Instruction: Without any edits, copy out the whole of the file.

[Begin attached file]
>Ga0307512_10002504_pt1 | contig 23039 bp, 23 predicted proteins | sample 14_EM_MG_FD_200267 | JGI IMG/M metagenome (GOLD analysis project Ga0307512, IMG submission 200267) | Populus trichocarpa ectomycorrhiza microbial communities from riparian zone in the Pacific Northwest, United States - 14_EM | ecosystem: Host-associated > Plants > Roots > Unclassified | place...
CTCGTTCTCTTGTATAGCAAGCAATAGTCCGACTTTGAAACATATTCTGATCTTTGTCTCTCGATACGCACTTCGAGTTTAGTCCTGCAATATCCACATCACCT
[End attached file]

>Ga0307512_10002504_pt1 | contig 23039 bp, 23 predicted proteins | sample 14_EM_MG_FD_200267 | JGI IMG/M metagenome (GOLD analysis project Ga0307512, IMG submission 200267) | Populus trichocarpa ectomycorrhiza microbial communities from riparian zone in the Pacific Northwest, United States - 14_EM | ecosystem: Host-associated > Plants > Roots > Unclassified | place...
CTCGTTCTCTTGTATAGCAAGCAATAGTCCGACTTTGAAACATATTCTGATCTTTGTCTCTCGATACGCACTTCGAGTTTAGTCCTGCAATATCCACATCACCT